It was fascinating drama when accused crypto-fraudster Sam Bankman-Fried took the stand in his trial this past week, but it also provided some pretty useful reminders about investing, decision-making and human behavior in general.
After spending years intentionally crafting the illusion of an eccentric genius and hands-on business mogul, the 31-year-old Bankman-Fried spent his first day of testimony describing how he relied on others to make the critical decisions about risk management and investor protections. Under cross examination the next two days, the boy wonder responded to most questions with a variation of “I don’t remember.”
Bankman-Fried is the only witness testifying in his defense. He has offered no evidence that he wasn’t responsible for the loss of $8 billion of customer funds, including directing more than $8 billion to his own hedge fund, paying $2.2 billion to insiders and company executives and spending more than $100 million in political contributions.
I’m not going out on much of a limb here to predict Bankman-Fried is convicted on at least some of the 12 counts with which he is charged.
One massive mistake many individual investors made was to copy the investments made by some of the country’s largest venture capital firms. “If someone as smart as Sequioa Capital invests $150 million in FTX, that’s good enough for me.”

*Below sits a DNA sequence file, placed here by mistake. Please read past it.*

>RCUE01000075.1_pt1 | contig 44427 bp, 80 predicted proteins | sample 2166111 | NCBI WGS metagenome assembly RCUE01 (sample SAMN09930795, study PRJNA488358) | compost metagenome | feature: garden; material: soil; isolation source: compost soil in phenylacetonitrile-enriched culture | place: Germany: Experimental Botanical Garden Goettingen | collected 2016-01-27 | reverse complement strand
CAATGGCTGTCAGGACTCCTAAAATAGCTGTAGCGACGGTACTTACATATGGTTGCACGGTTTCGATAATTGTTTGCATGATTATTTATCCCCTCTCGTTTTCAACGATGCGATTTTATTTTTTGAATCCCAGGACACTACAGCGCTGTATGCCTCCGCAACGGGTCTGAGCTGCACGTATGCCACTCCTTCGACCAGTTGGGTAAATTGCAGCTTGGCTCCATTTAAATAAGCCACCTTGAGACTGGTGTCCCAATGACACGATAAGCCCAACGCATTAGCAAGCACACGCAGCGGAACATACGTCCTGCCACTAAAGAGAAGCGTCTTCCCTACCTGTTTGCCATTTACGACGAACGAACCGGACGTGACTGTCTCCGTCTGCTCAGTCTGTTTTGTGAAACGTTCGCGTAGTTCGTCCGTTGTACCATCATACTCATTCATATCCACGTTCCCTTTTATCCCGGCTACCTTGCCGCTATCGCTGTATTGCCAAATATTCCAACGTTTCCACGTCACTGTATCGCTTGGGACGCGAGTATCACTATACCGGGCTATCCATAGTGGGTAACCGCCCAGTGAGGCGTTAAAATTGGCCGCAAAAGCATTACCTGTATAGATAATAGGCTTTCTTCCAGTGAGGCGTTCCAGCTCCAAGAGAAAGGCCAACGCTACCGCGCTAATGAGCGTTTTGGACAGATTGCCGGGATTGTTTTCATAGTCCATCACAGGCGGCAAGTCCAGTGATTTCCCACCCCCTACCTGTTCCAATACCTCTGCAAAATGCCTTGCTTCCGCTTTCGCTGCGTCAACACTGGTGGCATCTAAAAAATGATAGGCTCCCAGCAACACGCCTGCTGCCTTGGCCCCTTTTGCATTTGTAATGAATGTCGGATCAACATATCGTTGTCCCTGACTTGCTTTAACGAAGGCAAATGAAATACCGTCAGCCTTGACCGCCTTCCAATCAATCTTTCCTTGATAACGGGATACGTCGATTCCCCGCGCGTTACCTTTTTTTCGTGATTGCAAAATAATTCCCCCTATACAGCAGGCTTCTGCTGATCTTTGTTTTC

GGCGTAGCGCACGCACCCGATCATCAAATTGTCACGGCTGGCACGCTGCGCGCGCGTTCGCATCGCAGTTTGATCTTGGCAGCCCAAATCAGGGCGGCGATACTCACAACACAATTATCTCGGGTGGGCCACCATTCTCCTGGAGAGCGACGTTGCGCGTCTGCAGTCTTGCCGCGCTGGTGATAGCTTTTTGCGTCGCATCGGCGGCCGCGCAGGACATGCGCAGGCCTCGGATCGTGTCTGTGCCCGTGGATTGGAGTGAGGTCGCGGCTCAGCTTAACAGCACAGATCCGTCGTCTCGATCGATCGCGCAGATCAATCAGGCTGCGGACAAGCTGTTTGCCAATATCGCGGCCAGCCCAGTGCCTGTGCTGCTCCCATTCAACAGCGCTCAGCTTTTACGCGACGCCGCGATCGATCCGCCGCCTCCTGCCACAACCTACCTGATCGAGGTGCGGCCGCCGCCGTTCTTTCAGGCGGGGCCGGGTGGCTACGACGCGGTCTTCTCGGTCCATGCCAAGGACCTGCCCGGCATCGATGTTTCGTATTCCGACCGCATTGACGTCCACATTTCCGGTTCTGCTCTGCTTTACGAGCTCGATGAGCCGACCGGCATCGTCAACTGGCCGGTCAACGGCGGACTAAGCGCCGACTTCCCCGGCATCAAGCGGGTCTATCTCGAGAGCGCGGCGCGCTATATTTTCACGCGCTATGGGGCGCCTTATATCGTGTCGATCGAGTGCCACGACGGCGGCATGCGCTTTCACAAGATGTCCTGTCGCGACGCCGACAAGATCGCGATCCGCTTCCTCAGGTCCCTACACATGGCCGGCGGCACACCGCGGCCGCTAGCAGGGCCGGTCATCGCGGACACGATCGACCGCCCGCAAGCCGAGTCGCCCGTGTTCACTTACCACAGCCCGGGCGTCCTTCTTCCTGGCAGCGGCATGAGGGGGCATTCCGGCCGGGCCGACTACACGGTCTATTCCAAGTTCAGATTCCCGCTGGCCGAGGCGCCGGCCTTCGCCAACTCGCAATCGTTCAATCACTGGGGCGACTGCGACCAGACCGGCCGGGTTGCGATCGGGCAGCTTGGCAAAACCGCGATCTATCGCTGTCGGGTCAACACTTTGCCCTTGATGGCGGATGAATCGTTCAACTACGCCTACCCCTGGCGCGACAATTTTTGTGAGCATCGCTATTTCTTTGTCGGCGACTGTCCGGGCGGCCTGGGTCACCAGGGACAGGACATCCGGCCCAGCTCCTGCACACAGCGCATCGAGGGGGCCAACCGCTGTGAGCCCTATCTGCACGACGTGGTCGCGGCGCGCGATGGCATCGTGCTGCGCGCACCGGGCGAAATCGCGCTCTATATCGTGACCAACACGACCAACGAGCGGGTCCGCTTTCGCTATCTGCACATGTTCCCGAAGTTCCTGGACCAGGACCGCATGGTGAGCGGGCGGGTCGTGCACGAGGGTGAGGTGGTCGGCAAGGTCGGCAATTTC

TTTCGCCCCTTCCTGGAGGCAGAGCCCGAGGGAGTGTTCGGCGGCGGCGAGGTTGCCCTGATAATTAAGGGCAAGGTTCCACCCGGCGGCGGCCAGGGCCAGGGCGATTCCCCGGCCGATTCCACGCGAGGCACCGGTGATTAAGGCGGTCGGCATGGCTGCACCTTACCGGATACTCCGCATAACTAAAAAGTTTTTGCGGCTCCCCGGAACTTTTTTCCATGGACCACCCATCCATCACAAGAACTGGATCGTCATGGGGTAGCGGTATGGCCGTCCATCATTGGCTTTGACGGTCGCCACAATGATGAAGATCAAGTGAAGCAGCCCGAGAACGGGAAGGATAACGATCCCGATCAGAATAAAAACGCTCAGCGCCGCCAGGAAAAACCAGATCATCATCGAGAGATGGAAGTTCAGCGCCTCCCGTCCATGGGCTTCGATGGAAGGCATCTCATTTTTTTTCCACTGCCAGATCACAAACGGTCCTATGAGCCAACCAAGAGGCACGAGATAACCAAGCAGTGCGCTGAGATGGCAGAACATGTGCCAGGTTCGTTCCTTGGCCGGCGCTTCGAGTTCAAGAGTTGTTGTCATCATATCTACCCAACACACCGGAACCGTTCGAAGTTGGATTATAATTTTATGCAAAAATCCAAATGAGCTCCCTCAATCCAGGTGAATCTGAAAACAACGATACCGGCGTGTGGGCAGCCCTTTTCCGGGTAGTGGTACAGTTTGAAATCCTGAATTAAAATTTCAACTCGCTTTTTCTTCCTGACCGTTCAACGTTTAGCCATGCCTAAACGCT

Mimicking so-called smart money without understanding your investment is a dangerous investment strategy. Investing without doing your own homework is like relying on someone else’s for a test you don’t understand. You never know if their opinion of the investment changes or the size of their commitment.
While Sequoia lost its entire $150 million FTX investment, the firm manages $85 billion. That’s the equivalent of losing less than $200 of your $100,000 IRA. Yet records show that thousands of individuals essentially lost their life savings in FTX – an investment they almost certainly didn’t understand.
The Bankman-Fried business was actually 100 affiliated and interrelated companies with significant conflicts of interest. When something is overly complex for no apparent reason, there is usually a very important and intentional, if unapparent, reason. Needless complexity aids in hiding things.
I am a massive supporter of independent thinking and a willingness to be different, but if the CEO of a purported $32 billion company shows up to business meetings and media appearances with uncombed hair and wearing baggy cargo shorts, I would question either that person’s seriousness or sanity. The future of the world’s currencies is almost certainly not going to be revolutionized by a 30-year-old guy who looks like an almost adult version of a character from Saved by the Bell.
David Moon is president of Moon Capital Management. A version of this piece originally appeared in the USA TODAY NETWORK.